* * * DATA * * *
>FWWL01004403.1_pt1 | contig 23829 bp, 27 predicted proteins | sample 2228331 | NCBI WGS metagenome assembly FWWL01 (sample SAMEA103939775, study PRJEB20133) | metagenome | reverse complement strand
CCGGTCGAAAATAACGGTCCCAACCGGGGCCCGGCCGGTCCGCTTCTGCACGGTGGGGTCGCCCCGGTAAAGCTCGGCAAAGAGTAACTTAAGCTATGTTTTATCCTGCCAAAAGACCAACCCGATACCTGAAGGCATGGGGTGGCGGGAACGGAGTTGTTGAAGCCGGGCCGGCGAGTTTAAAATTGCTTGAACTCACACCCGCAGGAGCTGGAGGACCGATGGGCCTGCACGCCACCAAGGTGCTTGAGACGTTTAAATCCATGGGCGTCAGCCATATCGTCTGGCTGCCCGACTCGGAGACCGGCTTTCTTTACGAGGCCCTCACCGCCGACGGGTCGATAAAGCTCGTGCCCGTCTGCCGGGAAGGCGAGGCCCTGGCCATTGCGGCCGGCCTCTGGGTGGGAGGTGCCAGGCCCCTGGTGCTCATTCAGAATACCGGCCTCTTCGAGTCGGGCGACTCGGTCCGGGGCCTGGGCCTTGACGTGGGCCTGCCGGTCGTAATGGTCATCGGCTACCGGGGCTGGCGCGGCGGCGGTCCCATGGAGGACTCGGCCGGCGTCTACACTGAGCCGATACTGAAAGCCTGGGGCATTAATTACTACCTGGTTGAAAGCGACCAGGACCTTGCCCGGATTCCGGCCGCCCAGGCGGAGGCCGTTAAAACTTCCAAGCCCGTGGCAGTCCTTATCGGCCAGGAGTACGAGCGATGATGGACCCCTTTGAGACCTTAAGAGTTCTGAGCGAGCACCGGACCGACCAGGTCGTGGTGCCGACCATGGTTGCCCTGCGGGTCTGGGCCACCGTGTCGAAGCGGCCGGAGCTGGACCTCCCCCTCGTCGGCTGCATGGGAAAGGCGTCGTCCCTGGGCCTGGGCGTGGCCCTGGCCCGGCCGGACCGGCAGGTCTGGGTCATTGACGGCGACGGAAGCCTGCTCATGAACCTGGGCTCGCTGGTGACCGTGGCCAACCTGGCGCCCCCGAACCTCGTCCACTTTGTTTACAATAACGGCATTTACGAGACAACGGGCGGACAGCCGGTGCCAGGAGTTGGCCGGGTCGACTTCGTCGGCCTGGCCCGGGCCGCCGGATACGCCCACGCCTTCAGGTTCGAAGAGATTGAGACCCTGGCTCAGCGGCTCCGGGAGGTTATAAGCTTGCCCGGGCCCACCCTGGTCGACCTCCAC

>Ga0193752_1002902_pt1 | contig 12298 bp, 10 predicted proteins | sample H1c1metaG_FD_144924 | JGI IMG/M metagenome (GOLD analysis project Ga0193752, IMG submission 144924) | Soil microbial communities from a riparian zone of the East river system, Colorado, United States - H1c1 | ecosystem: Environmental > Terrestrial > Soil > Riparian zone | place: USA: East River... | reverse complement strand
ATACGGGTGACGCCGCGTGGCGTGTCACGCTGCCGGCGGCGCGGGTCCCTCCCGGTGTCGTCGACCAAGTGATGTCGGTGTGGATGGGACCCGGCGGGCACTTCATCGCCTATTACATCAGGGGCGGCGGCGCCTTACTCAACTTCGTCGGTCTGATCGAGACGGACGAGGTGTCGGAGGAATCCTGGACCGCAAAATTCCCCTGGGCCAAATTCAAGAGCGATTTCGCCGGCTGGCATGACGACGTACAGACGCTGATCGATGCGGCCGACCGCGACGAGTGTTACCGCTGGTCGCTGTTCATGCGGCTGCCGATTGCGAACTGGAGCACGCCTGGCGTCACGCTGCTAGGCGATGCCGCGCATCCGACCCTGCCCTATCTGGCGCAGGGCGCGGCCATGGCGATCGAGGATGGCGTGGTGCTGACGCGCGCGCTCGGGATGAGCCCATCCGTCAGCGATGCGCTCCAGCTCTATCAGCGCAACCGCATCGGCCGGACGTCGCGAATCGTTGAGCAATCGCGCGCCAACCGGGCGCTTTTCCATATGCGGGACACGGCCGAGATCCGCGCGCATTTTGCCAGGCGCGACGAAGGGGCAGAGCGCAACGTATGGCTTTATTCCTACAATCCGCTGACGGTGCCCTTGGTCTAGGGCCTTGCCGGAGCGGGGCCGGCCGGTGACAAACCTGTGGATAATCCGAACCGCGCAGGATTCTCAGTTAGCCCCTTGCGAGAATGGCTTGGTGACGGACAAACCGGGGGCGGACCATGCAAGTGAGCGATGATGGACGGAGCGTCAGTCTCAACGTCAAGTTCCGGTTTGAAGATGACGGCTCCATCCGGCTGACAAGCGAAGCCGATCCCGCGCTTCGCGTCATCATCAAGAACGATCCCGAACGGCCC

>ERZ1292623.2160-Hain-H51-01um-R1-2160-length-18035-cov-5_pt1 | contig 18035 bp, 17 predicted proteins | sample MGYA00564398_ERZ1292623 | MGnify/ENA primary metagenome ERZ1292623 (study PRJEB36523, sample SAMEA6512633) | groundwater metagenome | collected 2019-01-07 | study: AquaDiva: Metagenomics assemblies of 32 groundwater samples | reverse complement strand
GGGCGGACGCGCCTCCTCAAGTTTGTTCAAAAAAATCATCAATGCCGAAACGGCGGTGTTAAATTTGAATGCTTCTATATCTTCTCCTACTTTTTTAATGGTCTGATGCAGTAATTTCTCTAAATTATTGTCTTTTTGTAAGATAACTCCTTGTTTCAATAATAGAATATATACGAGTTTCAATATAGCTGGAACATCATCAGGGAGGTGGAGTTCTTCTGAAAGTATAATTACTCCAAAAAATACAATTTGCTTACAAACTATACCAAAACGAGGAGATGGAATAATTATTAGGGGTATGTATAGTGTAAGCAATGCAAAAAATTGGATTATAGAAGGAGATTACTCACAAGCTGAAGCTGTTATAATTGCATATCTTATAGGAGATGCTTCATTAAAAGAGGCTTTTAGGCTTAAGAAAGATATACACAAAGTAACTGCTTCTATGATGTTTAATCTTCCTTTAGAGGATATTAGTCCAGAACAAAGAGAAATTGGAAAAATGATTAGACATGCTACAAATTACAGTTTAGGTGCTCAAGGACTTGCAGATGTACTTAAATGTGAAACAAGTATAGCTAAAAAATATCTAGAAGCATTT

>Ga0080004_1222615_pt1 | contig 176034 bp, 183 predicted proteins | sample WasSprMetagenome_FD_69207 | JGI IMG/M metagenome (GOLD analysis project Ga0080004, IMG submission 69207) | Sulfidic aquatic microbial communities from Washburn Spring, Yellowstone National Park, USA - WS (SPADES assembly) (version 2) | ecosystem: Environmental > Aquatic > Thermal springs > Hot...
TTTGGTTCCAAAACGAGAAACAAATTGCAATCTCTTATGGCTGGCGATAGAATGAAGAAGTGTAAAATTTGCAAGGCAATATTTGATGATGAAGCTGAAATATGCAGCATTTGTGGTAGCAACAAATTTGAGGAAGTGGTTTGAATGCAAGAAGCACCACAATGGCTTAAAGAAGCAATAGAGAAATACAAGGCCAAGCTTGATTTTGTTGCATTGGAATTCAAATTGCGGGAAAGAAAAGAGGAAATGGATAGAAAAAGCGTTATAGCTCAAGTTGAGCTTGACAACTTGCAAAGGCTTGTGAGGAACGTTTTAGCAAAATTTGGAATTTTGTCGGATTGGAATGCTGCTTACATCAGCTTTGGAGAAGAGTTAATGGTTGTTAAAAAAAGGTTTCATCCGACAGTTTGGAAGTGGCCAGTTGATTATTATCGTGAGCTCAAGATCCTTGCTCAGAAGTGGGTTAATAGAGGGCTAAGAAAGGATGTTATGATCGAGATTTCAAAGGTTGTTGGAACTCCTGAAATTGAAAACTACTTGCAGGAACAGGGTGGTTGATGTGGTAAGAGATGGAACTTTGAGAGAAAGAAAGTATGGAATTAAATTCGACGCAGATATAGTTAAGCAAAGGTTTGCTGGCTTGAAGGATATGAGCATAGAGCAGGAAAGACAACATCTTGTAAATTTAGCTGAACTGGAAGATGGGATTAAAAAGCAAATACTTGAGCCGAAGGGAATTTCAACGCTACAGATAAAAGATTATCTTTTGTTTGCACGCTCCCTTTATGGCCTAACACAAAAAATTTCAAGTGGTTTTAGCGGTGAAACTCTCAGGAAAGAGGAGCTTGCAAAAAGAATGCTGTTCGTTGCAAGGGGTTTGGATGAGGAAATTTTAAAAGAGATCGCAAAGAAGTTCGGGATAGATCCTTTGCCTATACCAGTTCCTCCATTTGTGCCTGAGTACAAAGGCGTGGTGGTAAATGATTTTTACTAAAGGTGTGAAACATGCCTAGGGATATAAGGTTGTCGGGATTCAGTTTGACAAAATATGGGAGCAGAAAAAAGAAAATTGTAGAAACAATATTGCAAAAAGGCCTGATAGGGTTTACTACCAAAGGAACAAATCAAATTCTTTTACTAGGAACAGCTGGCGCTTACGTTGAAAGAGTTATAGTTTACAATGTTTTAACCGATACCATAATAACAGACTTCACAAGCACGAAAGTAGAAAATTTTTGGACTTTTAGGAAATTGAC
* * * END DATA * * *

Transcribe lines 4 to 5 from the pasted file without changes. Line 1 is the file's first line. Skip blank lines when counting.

ATACGGGTGACGCCGCGTGGCGTGTCACGCTGCCGGCGGCGCGGGTCCCTCCCGGTGTCGTCGACCAAGTGATGTCGGTGTGGATGGGACCCGGCGGGCACTTCATCGCCTATTACATCAGGGGCGGCGGCGCCTTACTCAACTTCGTCGGTCTGATCGAGACGGACGAGGTGTCGGAGGAATCCTGGACCGCAAAATTCCCCTGGGCCAAATTCAAGAGCGATTTCGCCGGCTGGCATGACGACGTACAGACGCTGATCGATGCGGCCGACCGCGACGAGTGTTACCGCTGGTCGCTGTTCATGCGGCTGCCGATTGCGAACTGGAGCACGCCTGGCGTCACGCTGCTAGGCGATGCCGCGCATCCGACCCTGCCCTATCTGGCGCAGGGCGCGGCCATGGCGATCGAGGATGGCGTGGTGCTGACGCGCGCGCTCGGGATGAGCCCATCCGTCAGCGATGCGCTCCAGCTCTATCAGCGCAACCGCATCGGCCGGACGTCGCGAATCGTTGAGCAATCGCGCGCCAACCGGGCGCTTTTCCATATGCGGGACACGGCCGAGATCCGCGCGCATTTTGCCAGGCGCGACGAAGGGGCAGAGCGCAACGTATGGCTTTATTCCTACAATCCGCTGACGGTGCCCTTGGTCTAGGGCCTTGCCGGAGCGGGGCCGGCCGGTGACAAACCTGTGGATAATCCGAACCGCGCAGGATTCTCAGTTAGCCCCTTGCGAGAATGGCTTGGTGACGGACAAACCGGGGGCGGACCATGCAAGTGAGCGATGATGGACGGAGCGTCAGTCTCAACGTCAAGTTCCGGTTTGAAGATGACGGCTCCATCCGGCTGACAAGCGAAGCCGATCCCGCGCTTCGCGTCATCATCAAGAACGATCCCGAACGGCCC

>ERZ1292623.2160-Hain-H51-01um-R1-2160-length-18035-cov-5_pt1 | contig 18035 bp, 17 predicted proteins | sample MGYA00564398_ERZ1292623 | MGnify/ENA primary metagenome ERZ1292623 (study PRJEB36523, sample SAMEA6512633) | groundwater metagenome | collected 2019-01-07 | study: AquaDiva: Metagenomics assemblies of 32 groundwater samples | reverse complement strand